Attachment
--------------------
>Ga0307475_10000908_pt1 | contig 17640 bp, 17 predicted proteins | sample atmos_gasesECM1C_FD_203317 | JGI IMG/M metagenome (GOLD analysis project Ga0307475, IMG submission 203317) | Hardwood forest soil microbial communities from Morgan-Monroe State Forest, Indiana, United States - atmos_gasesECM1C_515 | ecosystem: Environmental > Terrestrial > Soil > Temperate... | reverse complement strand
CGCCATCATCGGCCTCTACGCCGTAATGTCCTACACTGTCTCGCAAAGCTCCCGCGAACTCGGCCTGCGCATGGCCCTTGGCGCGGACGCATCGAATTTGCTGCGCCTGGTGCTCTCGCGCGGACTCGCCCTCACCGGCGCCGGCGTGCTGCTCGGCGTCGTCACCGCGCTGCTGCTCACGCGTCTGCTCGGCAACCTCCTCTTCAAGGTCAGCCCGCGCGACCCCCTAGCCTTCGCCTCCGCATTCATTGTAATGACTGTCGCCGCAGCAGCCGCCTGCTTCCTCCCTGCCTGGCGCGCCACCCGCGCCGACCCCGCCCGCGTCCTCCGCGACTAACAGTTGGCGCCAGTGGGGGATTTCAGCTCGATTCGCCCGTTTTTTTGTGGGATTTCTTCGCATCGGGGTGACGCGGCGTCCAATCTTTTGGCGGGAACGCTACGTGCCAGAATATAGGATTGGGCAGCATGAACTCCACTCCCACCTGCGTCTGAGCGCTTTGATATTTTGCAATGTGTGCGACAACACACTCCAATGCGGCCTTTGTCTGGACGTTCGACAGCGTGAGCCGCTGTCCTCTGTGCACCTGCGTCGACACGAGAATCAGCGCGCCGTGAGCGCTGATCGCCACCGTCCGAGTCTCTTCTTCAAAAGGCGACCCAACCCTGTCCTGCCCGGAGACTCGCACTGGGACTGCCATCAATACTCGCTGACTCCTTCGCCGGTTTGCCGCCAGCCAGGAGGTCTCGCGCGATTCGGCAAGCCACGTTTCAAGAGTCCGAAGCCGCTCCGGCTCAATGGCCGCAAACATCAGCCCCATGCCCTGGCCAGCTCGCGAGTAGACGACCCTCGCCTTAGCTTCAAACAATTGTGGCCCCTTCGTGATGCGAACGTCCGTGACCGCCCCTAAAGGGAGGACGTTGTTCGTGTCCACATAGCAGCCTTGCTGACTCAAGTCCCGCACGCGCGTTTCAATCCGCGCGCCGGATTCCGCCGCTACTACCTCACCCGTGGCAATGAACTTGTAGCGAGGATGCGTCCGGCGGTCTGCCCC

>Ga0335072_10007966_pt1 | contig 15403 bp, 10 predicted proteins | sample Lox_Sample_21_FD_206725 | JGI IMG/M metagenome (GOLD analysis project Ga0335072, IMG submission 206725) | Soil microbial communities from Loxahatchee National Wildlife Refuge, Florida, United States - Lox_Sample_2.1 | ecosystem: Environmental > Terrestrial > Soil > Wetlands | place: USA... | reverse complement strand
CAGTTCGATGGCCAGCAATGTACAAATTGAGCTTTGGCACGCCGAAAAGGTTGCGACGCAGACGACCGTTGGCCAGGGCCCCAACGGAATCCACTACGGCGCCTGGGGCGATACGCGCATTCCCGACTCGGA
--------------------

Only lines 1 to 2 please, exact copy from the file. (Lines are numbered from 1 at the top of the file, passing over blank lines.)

>Ga0307475_10000908_pt1 | contig 17640 bp, 17 predicted proteins | sample atmos_gasesECM1C_FD_203317 | JGI IMG/M metagenome (GOLD analysis project Ga0307475, IMG submission 203317) | Hardwood forest soil microbial communities from Morgan-Monroe State Forest, Indiana, United States - atmos_gasesECM1C_515 | ecosystem: Environmental > Terrestrial > Soil > Temperate... | reverse complement strand
CGCCATCATCGGCCTCTACGCCGTAATGTCCTACACTGTCTCGCAAAGCTCCCGCGAACTCGGCCTGCGCATGGCCCTTGGCGCGGACGCATCGAATTTGCTGCGCCTGGTGCTCTCGCGCGGACTCGCCCTCACCGGCGCCGGCGTGCTGCTCGGCGTCGTCACCGCGCTGCTGCTCACGCGTCTGCTCGGCAACCTCCTCTTCAAGGTCAGCCCGCGCGACCCCCTAGCCTTCGCCTCCGCATTCATTGTAATGACTGTCGCCGCAGCAGCCGCCTGCTTCCTCCCTGCCTGGCGCGCCACCCGCGCCGACCCCGCCCGCGTCCTCCGCGACTAACAGTTGGCGCCAGTGGGGGATTTCAGCTCGATTCGCCCGTTTTTTTGTGGGATTTCTTCGCATCGGGGTGACGCGGCGTCCAATCTTTTGGCGGGAACGCTACGTGCCAGAATATAGGATTGGGCAGCATGAACTCCACTCCCACCTGCGTCTGAGCGCTTTGATATTTTGCAATGTGTGCGACAACACACTCCAATGCGGCCTTTGTCTGGACGTTCGACAGCGTGAGCCGCTGTCCTCTGTGCACCTGCGTCGACACGAGAATCAGCGCGCCGTGAGCGCTGATCGCCACCGTCCGAGTCTCTTCTTCAAAAGGCGACCCAACCCTGTCCTGCCCGGAGACTCGCACTGGGACTGCCATCAATACTCGCTGACTCCTTCGCCGGTTTGCCGCCAGCCAGGAGGTCTCGCGCGATTCGGCAAGCCACGTTTCAAGAGTCCGAAGCCGCTCCGGCTCAATGGCCGCAAACATCAGCCCCATGCCCTGGCCAGCTCGCGAGTAGACGACCCTCGCCTTAGCTTCAAACAATTGTGGCCCCTTCGTGATGCGAACGTCCGTGACCGCCCCTAAAGGGAGGACGTTGTTCGTGTCCACATAGCAGCCTTGCTGACTCAAGTCCCGCACGCGCGTTTCAATCCGCGCGCCGGATTCCGCCGCTACTACCTCACCCGTGGCAATGAACTTGTAGCGAGGATGCGTCCGGCGGTCTGCCCC